But the document also has a section on "natural disasters," in which it calls for the creation of mechanisms "to provide a rapid, adequate and coordinated regional response." One can again detect here the hand of Brazil, scolded twice after the anemic reaction of the OAS to the Honduras situation and then with the brutal intervention-invasion of the U.S. Fourth Fleet in Haiti. While the Community of Latin American and Caribbean States is still at the stage of a declaration of intent, the first tangible steps of which will come when statutes are adopted at summits in Caracas (2011) and Chile (2012), the most important thing is the mere fact that it has been initiated. Its creation should be viewed from three angles.


In the short term, this puts a break on the repositioning of the United States in Colombia and Panama with plans for 11 military bases, but also in Honduras and Haiti. Let’s keep in mind that when Colombia's attack on Ecuador occurred in March 2008, with the bombing of the camp of [FARC leader] Raúl Reyes, the process of creating UNASUR (Union of South American Nations) and the South American Defense Council accelerated. The second issue is long term: the formation of the Community of Latin American and Caribbean States concludes a long cycle of seeking autonomy from the imperial center. It's no coincidence that two great steps were taken during periods of grave tension: The Central American wars of 25 years ago and the economic crisis and global polarization of today.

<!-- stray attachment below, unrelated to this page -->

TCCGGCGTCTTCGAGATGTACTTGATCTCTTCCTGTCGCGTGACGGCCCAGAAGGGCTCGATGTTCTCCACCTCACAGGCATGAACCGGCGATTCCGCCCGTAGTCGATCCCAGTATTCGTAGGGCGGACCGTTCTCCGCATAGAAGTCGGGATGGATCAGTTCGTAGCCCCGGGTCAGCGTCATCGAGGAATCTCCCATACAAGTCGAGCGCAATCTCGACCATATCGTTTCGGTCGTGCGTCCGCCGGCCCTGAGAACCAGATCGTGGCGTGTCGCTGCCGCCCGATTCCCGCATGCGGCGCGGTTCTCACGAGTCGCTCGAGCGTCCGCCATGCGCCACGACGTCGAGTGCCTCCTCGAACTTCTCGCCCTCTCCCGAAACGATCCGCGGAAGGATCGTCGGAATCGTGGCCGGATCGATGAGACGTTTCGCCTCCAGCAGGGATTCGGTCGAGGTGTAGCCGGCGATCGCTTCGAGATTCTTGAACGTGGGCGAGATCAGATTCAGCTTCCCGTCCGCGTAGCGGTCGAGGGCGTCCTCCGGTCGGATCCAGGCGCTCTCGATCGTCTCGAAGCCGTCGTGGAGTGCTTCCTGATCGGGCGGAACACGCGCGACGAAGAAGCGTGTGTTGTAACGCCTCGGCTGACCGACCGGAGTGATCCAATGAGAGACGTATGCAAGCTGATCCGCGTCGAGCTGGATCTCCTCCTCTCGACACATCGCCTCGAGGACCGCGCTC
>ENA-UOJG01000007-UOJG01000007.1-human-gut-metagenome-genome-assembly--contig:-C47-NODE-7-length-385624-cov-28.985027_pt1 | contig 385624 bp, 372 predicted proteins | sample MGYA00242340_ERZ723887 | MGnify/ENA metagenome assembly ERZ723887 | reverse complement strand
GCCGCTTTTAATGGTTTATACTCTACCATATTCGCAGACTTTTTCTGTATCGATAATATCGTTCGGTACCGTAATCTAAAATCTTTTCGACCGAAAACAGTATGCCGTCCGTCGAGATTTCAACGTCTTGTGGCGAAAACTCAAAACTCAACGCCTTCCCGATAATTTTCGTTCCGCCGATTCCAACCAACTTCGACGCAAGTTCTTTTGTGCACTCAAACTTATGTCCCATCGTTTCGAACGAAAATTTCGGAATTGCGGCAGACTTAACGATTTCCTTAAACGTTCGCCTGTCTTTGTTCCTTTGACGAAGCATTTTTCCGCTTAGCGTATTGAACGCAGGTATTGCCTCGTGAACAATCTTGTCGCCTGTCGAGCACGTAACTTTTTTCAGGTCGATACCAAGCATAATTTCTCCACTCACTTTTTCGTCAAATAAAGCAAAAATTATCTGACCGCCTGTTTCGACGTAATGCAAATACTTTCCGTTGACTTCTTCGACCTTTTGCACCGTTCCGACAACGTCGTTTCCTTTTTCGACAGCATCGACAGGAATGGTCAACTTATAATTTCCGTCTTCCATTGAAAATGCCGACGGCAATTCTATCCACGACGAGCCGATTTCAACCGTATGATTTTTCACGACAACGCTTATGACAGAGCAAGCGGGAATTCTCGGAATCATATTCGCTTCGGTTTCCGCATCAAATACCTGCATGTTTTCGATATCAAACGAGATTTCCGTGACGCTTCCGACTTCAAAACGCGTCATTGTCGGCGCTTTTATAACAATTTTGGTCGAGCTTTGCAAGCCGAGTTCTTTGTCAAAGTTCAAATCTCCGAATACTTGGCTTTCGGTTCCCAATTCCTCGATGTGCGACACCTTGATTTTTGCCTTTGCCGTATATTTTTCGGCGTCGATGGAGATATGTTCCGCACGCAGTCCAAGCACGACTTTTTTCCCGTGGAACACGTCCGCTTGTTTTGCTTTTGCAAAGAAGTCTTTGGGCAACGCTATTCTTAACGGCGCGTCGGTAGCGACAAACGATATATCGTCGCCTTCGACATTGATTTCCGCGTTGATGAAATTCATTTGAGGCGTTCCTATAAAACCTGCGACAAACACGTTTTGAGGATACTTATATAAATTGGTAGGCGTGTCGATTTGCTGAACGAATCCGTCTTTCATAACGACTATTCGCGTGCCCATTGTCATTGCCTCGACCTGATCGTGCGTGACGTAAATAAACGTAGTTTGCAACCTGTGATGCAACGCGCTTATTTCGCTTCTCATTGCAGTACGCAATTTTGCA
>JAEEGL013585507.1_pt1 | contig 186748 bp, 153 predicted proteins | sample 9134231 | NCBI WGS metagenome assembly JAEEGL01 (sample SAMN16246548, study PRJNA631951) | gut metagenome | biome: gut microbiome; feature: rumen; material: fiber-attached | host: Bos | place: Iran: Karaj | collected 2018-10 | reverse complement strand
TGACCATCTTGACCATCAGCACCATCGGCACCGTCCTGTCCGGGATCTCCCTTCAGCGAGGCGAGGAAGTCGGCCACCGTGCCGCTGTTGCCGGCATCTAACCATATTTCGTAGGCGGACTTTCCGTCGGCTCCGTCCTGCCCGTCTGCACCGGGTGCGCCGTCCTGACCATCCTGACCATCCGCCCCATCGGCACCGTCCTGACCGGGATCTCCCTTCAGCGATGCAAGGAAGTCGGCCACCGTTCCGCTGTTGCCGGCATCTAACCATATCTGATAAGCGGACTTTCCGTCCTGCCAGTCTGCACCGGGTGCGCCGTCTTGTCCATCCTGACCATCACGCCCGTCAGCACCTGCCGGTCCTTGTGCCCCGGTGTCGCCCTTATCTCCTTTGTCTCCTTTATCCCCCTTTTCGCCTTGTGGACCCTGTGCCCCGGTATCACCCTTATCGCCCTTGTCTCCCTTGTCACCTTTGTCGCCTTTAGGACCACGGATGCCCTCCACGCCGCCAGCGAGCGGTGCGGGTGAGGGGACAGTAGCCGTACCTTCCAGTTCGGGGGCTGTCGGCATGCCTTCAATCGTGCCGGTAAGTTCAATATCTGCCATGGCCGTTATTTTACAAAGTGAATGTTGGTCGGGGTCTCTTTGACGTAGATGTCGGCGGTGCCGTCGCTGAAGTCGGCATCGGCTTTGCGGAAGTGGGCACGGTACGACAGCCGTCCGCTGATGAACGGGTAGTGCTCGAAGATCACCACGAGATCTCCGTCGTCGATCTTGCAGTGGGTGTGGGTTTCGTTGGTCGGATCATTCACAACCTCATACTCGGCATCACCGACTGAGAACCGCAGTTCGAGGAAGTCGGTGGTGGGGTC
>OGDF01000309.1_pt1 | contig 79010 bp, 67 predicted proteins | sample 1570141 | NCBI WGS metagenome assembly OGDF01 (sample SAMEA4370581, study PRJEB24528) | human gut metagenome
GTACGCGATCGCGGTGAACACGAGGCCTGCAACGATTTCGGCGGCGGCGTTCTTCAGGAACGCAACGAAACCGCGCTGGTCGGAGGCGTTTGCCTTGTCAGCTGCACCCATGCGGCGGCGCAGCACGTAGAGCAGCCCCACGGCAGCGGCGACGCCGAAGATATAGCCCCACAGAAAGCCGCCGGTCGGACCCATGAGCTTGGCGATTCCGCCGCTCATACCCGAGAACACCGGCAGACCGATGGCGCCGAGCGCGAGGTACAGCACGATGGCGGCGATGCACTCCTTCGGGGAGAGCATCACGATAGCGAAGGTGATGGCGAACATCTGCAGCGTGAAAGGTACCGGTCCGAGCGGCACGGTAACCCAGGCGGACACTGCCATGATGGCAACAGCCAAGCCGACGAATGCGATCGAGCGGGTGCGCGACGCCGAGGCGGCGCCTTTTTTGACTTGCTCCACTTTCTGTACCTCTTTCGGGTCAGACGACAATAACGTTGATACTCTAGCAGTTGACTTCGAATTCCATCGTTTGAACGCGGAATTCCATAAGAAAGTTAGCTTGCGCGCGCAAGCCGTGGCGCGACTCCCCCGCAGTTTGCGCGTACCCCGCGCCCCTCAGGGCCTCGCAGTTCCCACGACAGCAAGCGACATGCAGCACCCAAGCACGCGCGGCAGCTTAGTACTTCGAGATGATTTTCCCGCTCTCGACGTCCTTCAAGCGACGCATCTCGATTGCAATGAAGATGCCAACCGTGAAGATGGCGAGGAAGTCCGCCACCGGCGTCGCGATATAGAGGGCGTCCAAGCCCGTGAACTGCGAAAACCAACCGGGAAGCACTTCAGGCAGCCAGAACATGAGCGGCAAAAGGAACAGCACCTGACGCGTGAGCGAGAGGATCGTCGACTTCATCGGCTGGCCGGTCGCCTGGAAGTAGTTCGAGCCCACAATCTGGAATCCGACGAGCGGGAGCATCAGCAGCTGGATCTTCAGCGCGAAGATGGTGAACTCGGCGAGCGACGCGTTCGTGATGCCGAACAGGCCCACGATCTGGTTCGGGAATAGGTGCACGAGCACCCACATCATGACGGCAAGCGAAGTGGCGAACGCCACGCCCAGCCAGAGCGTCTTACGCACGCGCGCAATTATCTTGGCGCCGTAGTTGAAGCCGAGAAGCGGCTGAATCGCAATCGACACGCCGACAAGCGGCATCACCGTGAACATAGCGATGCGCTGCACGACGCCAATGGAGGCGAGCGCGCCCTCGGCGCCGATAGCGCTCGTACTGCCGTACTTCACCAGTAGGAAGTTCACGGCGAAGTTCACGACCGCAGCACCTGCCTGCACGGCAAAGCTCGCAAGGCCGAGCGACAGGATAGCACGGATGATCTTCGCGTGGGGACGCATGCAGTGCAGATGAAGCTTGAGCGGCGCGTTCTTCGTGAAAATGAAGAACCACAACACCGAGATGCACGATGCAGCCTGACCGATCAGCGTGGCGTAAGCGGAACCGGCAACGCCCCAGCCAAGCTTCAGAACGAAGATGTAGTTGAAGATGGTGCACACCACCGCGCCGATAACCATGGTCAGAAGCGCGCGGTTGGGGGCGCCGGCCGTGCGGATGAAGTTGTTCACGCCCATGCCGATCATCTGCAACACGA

The third angle is geopolitical. Mexico and Central America will no longer be pulled exclusively from the North. The regional bloc confronts many problems and internal contradictions that will slow it down. But none of these have impeded it from taking shape since the early 1980s, in a situation that began with the great weight and presence of the United States, which at first expanded and which is now beginning to consolidate. The long term is going about its work; slowly but inexorably, it pulverized the short term.